Support the Café
Search our site

Transgender kids: painful quest to be who they are

Transgender kids: painful quest to be who they are

CNN reports on transgender children and their quest for acceptance.

One of the first things Thomas Lobel told his parents was that they were wrong.

The 3-year-old had learned sign language because he had apraxia, a speech impediment that hindered his ability to talk. The toddler pointed to himself and signed, “I am a girl.”

“Oh look, he’s confused,” his parents said. Maybe he mixed up the signs for boy and girl. So they signed back. “No, no. Thomas is a boy.”

But the toddler shook his head. “I am a girl,” he signed back emphatically.

Regardless of the fact he was physically male, Thomas has always maintained that he is a girl. When teased at school about being quiet and liking dolls, Thomas would repeat his simple response, “I am a girl.”

When children insist that their gender doesn’t match their body, it can trigger a confusing, painful odyssey for the family. And most of the time, these families face isolating experiences trying to decide what is best for their kids, especially because transgender issues are viewed as mysterious, and loaded with stigma and judgment.

….

Transgender kids do not come from lax parenting where adults “roll over” to their kids’

whims, said Olson, who treats transgender children.

“The parents are tortured by it,” she said. “These are not easy decisions. Parents go through a long process going through this.”

Moreno and Lobel allowed their child pick his own clothes at age 8. Thomas chose girl’s clothing and also picked four bras. Then, Thomas wanted to change his name to Tammy and use a female pronoun. This is called social transitioning and can include new hairstyles, wardrobe. Aside from mental health therapy, this stage involves no medical interventions. Social transitioning is completely reversible, said Olson, a gender identity specialist.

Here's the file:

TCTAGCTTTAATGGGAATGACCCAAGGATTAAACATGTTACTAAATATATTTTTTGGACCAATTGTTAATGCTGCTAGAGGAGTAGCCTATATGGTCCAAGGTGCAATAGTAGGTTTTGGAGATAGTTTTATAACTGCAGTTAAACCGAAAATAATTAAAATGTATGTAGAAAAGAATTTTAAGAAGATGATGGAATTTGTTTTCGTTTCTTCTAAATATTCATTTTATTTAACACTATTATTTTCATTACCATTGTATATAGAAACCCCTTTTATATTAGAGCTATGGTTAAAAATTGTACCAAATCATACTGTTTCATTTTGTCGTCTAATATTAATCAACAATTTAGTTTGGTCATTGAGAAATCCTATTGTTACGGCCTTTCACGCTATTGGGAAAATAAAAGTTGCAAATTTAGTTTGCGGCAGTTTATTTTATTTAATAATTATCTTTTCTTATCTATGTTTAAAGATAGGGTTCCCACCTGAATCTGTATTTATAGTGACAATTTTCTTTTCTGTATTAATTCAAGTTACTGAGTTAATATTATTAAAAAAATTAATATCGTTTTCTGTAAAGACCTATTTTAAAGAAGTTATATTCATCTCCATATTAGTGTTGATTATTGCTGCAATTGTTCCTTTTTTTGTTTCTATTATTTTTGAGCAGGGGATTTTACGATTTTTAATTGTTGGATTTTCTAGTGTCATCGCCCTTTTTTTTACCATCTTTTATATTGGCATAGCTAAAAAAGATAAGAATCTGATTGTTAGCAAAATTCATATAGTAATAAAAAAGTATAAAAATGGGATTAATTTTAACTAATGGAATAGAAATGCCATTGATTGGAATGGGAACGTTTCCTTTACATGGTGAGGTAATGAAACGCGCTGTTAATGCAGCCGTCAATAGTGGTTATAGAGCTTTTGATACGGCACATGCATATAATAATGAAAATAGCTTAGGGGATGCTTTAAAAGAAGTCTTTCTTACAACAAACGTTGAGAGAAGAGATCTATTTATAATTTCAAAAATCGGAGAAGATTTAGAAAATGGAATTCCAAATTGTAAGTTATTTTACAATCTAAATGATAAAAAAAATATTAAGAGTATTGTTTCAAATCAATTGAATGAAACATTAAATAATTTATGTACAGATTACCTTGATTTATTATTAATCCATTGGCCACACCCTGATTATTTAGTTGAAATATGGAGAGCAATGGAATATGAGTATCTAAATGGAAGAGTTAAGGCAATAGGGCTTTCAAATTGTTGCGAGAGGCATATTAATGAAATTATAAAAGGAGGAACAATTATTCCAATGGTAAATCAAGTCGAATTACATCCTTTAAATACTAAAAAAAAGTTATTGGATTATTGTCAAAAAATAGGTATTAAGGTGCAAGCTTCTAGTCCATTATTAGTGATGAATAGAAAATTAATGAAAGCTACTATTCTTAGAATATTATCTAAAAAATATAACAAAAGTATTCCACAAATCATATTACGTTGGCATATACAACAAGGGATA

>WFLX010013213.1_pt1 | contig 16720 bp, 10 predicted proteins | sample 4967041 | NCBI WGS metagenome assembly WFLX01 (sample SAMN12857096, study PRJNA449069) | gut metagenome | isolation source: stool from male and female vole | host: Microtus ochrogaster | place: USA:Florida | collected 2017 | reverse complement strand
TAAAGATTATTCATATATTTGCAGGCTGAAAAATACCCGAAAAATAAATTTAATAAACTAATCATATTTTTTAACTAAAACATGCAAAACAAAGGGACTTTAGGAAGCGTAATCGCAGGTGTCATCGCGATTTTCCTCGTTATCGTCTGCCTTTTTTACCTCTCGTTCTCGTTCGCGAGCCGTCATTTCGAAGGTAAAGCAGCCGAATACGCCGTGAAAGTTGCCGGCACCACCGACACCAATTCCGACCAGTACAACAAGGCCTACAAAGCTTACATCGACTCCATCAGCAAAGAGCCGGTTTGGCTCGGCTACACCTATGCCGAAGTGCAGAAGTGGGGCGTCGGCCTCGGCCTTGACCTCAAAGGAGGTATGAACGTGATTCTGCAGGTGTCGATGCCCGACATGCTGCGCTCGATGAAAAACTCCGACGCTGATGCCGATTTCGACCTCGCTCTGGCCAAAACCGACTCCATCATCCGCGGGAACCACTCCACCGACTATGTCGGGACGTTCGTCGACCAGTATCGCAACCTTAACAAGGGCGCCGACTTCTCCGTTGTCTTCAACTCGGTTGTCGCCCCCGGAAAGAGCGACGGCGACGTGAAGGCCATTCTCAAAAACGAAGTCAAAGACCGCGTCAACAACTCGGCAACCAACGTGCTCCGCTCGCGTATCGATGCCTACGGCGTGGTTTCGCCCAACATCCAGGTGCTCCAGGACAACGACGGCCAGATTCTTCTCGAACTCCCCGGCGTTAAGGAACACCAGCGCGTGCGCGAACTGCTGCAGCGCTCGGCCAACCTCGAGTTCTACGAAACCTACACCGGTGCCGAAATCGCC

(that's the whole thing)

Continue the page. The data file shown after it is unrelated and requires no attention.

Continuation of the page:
Every step of the way, her parents told Tammy, “If at any time you want to go back to your boy’s clothes, you can go back to Thomas. It’s OK.” Tammy has declined every time. She continues to see therapists.

Tammy’s room is painted bright golden yellow, decorated with stuffed animals and cluttered with pink glittery tennis shoes. At home, Tammy dances through the hallway, twirling in her pink flower dress.

“As soon as we let him put on a dress, his personality changed from a very sad kid who sat still, didn’t do much of anything to a very happy little girl who was thrilled to be alive,” Moreno said.

More here.

Transgender Episcopalians’ organization is TransEpiscopal – for more click here.

Dislike (0)
Facebooktwitterpinterestlinkedinmail

Café Comments?

Our comment policy requires that you use your real first and last names and provide an email address (your email will not be published). Comments that use non-PG rated language, include personal attacks, that are not provable as fact or that we deem in any way to be counter to our mission of fostering respectful dialogue will not be posted.

Facebooktwitterrss
Support the Café
Past Posts
2020_001

The Episcopal Café seeks to be an independent voice, reporting and reflecting on the Episcopal Church and the Anglican tradition.  The Café is not a platform of advocacy, but it does aim to tell the story of the church from the perspective of Progressive Christianity.  Our collective sympathy, as the Café, lies with the project of widening the circle of inclusion within the church and empowering all the baptized for the role to which they have been called as followers of Christ.

The opinions expressed at the Café are those of individual contributors, and, unless otherwise noted, should not be interpreted as official statements of a parish, diocese or other organization. The art and articles that appear here remain the property of their creators.

All Content  © 2017 Episcopal Café